Sub-floor insulation options

A few points about under-floor insulation, that’s for timber flooring.

1. Sub-floor insulation is a legal requirement for all tenanted houses from 1 July 2019.

The legal minimum under-floor insulation in Nelson/Tasman is R 1.3. But if you are installing batts you might as well go for the R 1.6 or R 1.8 variety for a slight increase in thermal insulation.

2. Despite being more expensive, it is worth installing polyester batts rather than fibreglass as polyester is self-supporting. You can staple the batts in position and they stay there. Fibreglass tends to delaminate and fall, so is usually held in place with thick plastic packaging tape. This method often is poor at holding the batts securely in the long term. The polyester batts are made from recycled P.E.T (Polyethylene terephthalate) clear plastic beverage containers.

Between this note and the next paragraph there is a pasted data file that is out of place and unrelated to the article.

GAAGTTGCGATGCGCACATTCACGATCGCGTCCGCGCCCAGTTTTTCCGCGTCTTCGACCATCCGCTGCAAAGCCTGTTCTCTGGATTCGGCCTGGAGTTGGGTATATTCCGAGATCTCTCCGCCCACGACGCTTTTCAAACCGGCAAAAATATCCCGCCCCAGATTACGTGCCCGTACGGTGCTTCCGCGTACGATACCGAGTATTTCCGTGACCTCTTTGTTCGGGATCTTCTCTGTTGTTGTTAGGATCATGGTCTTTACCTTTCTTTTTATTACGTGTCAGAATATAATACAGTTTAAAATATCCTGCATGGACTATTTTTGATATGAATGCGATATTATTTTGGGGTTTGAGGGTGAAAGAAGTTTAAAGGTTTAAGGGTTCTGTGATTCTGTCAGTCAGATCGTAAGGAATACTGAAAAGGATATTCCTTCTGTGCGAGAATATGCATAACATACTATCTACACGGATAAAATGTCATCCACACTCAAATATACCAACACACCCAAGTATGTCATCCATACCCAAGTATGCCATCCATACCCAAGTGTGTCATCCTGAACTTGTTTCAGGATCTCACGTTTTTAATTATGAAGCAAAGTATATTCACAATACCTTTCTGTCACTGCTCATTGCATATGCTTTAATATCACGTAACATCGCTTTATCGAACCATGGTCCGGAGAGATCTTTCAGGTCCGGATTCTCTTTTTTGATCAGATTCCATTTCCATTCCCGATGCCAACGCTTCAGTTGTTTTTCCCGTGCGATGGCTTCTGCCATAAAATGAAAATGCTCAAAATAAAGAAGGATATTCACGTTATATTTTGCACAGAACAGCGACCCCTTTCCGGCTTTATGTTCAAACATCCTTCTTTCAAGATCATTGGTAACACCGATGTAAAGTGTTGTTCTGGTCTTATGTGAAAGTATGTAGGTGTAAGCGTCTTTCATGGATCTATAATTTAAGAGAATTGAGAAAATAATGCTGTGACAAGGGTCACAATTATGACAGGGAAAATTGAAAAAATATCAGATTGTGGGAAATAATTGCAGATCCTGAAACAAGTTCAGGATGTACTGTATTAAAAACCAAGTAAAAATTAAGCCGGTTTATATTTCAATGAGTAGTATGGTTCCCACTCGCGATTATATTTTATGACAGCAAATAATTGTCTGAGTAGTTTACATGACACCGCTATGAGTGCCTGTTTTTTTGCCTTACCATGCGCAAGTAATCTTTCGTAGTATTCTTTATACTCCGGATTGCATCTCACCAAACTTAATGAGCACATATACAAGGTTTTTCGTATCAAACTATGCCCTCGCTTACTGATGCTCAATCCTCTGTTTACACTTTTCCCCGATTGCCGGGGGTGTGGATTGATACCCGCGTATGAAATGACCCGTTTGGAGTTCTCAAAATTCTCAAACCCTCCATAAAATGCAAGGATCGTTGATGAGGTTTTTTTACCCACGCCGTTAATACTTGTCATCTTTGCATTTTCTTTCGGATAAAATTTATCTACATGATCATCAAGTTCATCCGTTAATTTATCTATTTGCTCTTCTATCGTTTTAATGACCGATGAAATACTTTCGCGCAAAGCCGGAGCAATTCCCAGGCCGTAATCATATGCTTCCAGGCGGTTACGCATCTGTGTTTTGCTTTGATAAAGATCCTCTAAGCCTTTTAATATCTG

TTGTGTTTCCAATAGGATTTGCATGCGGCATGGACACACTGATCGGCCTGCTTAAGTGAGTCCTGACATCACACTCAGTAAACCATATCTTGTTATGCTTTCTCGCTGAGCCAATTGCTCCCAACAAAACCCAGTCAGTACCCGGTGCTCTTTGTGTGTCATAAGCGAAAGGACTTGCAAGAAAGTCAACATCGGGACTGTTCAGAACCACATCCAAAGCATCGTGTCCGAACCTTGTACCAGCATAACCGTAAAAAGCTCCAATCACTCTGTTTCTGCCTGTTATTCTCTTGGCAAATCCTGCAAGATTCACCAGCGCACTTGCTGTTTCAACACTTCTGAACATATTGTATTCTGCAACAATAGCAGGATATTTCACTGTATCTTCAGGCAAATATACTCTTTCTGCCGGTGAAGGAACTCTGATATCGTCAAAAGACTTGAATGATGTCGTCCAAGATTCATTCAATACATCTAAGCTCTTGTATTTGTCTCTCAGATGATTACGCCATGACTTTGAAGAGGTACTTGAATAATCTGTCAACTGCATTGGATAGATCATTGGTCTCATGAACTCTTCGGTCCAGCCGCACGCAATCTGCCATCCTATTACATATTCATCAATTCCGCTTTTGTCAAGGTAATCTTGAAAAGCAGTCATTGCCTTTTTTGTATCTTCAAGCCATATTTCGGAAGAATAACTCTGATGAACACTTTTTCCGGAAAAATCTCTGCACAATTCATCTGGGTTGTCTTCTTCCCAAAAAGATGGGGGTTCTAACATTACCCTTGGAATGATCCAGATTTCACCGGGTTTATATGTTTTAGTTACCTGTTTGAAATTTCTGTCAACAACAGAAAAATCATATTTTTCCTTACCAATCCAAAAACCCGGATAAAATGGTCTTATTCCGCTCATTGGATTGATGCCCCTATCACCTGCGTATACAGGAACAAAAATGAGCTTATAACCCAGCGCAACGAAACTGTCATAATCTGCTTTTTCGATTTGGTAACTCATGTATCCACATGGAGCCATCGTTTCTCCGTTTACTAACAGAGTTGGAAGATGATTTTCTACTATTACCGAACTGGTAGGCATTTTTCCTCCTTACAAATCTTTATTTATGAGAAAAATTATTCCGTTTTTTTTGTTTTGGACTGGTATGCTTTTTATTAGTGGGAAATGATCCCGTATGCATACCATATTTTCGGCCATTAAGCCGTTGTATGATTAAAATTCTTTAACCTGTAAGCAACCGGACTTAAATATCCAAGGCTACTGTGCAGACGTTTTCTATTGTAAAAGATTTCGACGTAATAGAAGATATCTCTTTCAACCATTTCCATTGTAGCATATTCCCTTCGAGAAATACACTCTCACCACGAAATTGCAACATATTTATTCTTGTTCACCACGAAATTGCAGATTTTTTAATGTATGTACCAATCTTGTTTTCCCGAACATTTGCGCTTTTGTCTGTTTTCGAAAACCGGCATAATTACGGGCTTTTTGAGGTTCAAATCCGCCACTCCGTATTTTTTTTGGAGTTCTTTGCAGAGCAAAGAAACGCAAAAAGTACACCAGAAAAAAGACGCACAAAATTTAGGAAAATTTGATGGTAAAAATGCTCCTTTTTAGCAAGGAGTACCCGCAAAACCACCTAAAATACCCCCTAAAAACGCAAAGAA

Rigid polystyrene is another option but it has a few issues. The rigid sheets need to fit exactly between the joists to be neither too tight nor too loose. It is difficult to cut cleanly at the end of each row, or around any intrusions. The polystyrene slowly eats away at the plastic coating on electrical cables. And the manufacturing of polystyrene is toxic and not environmentally sound.

So, polyester batts are recommended.

3. The reflective foil insulation often installed in the 1980s is now considered a significant safety hazard. It is a huge aluminium sheet that is highly conductive to electricity. Should you whack a nail through an electrical cable, or rats chew through the wiring, the entire sub-floor can become electrified.

Yikes!! A potentially shocking experience. While old ceiling insulation such as Insulfluf is generally retained in place, it is advisable to remove any reflective foil sub-floor insulation prior to installing new polyester batts.

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